companies now need to look further afield than their own sustainability or efficiency initiatives and approach members of their supply chain.
What’s clear is that as we look to make Net Zero data centres a reality, operators need a holistic approach to challenge thinking outside of the confines of traditional design and deployment strategies. They must embrace opportunities to integrate with the grid and become ingrained with the circular economy. This, combined with resource-efficient facilities designed and built for ultra-efficiency, and powered by renewables, will prove essential. But how can operators achieve this?
Avoiding pitfalls in the quest for sustainable action
There are of course many reasons for data centre operators to embrace environmentally sustainable practices. Customers and investors are demanding it, regulations may require it, and it’s crucial for the future of our planet. Yet the fact is that there is no magic bullet for making Net Zero data centres a reality. Achieving such sustainability and energy efficiency goals requires a holistic and truly integrated approach, with a strategy that is defined and led by C-Level executives, and ingrained across all areas of a business.
What’s also needed is the ability to define a clear carbon value or price. Furthermore, as an industry, we need to address the absence of a measurable sustainability metric - something likened to PUE, but would include scope 1, 2 and 3 emissions. Furthermore, today’s businesses need to avoid the many pitfalls of sustainability strategies including a lack of corporate strategy, objectives and prioritised actions; misalignment of internal expertise and siloed resources; and lack of business case to justify and fund projects. I believe, therefore, that in order to meet sustainability demands, operators need a strategic framework to support their objectives. One that offers practical,actionable advice, can set and define measurable targets, and one that delivers Net Zero data centres.
A strategy for Net Zero facilities
To make Net Zero data centres a reality, operators first need to agree and define a bold, actionable and integrated strategy. This will empower design, procurement, facility operations and sustainability teams to work together collaboratively towards a common goal.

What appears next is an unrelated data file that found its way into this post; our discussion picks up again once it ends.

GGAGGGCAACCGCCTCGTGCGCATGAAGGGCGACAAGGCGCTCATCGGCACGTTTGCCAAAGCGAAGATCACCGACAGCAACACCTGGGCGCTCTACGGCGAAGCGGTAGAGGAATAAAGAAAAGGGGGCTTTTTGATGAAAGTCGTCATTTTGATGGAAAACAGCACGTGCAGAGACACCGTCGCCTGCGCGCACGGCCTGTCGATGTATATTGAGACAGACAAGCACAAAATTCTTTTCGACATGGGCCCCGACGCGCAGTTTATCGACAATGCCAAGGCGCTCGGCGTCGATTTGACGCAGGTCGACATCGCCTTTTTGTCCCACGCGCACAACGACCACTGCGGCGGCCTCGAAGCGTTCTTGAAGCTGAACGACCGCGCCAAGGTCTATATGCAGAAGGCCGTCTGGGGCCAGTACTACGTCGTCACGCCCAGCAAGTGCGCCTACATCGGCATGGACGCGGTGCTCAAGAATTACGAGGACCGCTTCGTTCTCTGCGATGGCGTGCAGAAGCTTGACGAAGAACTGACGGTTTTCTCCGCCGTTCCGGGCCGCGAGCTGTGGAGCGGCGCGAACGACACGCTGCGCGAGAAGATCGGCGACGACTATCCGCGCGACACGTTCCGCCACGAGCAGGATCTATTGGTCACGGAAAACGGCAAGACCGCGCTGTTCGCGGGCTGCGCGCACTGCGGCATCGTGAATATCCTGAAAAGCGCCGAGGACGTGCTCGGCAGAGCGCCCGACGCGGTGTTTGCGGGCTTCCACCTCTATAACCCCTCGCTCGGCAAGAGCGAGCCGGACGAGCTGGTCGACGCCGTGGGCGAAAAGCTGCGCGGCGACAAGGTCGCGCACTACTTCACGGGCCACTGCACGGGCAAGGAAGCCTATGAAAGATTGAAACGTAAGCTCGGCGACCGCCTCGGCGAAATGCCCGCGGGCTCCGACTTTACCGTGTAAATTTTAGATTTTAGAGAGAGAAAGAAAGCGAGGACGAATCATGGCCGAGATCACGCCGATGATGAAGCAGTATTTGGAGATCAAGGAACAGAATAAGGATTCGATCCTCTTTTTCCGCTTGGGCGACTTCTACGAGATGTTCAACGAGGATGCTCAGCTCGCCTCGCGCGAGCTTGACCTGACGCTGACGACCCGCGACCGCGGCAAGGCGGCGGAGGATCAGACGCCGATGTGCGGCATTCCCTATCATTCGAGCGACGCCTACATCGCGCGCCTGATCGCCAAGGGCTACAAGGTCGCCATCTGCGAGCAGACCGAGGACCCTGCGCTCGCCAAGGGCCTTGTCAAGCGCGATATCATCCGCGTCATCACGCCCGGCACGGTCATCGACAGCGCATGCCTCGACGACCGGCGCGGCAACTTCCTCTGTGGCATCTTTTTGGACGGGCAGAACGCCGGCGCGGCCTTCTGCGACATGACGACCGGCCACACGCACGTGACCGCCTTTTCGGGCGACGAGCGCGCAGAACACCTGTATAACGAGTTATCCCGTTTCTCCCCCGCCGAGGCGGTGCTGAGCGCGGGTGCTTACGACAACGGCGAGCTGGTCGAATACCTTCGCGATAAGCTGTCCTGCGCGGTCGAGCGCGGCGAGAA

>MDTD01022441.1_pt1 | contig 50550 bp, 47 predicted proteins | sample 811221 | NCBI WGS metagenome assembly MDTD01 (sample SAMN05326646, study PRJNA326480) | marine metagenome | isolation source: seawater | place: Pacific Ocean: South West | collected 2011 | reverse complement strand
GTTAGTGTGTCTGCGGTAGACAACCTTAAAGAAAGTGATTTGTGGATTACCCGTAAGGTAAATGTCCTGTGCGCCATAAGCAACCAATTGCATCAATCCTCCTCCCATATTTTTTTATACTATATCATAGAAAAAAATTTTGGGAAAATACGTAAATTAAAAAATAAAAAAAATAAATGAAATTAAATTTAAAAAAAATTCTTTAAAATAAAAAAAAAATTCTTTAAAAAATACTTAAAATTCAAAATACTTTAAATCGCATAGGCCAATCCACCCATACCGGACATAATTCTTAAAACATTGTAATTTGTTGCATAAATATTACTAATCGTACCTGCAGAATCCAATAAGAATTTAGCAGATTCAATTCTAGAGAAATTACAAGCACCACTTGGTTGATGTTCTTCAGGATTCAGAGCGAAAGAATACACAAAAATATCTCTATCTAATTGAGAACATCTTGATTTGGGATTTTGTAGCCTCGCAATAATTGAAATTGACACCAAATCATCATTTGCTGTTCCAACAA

Secondly, they must utilise resource efficient and scalable data centre designs, using fewer raw materials, enabling easier serviceability, and offering an extended lifecycle through technology innovation. Thirdly, operational efficiency is essential. Here owners must utilise data to gain visibility of critical systems, track energy usage via data centre infrastructure management (DCIM) software, and benchmark their performance against said measurable targets.
Fourthly, renewable, or energy management strategies, encompassing renewable energy credits (RECs), building on site, or distributed power generation via microgrids, or securing offsite generation via power purchase agreements (PPAs), will be fundamental in helping operators reach the next stage of their sustainability objectives. And finally, it’s paramount that we begin to decarbonise the supply chain.
Today Scope 3 emissions are one of our industry's biggest challenge and we believe that technologies labelled as Green Premium, or those Vendors who embrace the circular economy and are transparent about the sustainability impact of their products, can take one step towards helping end-users understand their embodied carbon footprint.
What’s clear is that as an industry, no one company has all the answers, but the industry is making progress. And as we look to make Net Zero data centres a reality, an actionable, integrated and measurable approach will be crucial.